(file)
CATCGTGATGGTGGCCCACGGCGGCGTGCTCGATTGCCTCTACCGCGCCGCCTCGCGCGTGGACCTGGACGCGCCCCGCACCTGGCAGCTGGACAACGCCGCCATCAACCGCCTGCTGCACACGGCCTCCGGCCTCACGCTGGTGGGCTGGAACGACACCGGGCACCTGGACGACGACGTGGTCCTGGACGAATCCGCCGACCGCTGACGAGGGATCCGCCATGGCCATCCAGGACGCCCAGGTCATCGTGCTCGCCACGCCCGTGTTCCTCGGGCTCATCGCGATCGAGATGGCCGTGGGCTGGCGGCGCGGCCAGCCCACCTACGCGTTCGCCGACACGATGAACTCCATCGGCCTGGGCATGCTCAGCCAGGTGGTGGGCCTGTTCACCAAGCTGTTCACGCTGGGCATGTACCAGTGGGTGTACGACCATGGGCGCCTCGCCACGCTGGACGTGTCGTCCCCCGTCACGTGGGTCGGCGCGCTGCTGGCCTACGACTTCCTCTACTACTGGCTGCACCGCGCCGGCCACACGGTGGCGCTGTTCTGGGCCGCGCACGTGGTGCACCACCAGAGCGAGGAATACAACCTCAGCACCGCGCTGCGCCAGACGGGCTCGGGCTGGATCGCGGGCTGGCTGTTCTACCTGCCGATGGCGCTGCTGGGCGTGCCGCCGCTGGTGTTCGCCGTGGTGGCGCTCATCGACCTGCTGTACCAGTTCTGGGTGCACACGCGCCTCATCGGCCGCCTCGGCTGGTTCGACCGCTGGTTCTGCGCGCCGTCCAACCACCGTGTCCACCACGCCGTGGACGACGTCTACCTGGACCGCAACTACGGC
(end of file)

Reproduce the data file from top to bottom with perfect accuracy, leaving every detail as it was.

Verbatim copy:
CATCGTGATGGTGGCCCACGGCGGCGTGCTCGATTGCCTCTACCGCGCCGCCTCGCGCGTGGACCTGGACGCGCCCCGCACCTGGCAGCTGGACAACGCCGCCATCAACCGCCTGCTGCACACGGCCTCCGGCCTCACGCTGGTGGGCTGGAACGACACCGGGCACCTGGACGACGACGTGGTCCTGGACGAATCCGCCGACCGCTGACGAGGGATCCGCCATGGCCATCCAGGACGCCCAGGTCATCGTGCTCGCCACGCCCGTGTTCCTCGGGCTCATCGCGATCGAGATGGCCGTGGGCTGGCGGCGCGGCCAGCCCACCTACGCGTTCGCCGACACGATGAACTCCATCGGCCTGGGCATGCTCAGCCAGGTGGTGGGCCTGTTCACCAAGCTGTTCACGCTGGGCATGTACCAGTGGGTGTACGACCATGGGCGCCTCGCCACGCTGGACGTGTCGTCCCCCGTCACGTGGGTCGGCGCGCTGCTGGCCTACGACTTCCTCTACTACTGGCTGCACCGCGCCGGCCACACGGTGGCGCTGTTCTGGGCCGCGCACGTGGTGCACCACCAGAGCGAGGAATACAACCTCAGCACCGCGCTGCGCCAGACGGGCTCGGGCTGGATCGCGGGCTGGCTGTTCTACCTGCCGATGGCGCTGCTGGGCGTGCCGCCGCTGGTGTTCGCCGTGGTGGCGCTCATCGACCTGCTGTACCAGTTCTGGGTGCACACGCGCCTCATCGGCCGCCTCGGCTGGTTCGACCGCTGGTTCTGCGCGCCGTCCAACCACCGTGTCCACCACGCCGTGGACGACGTCTACCTGGACCGCAACTACGGC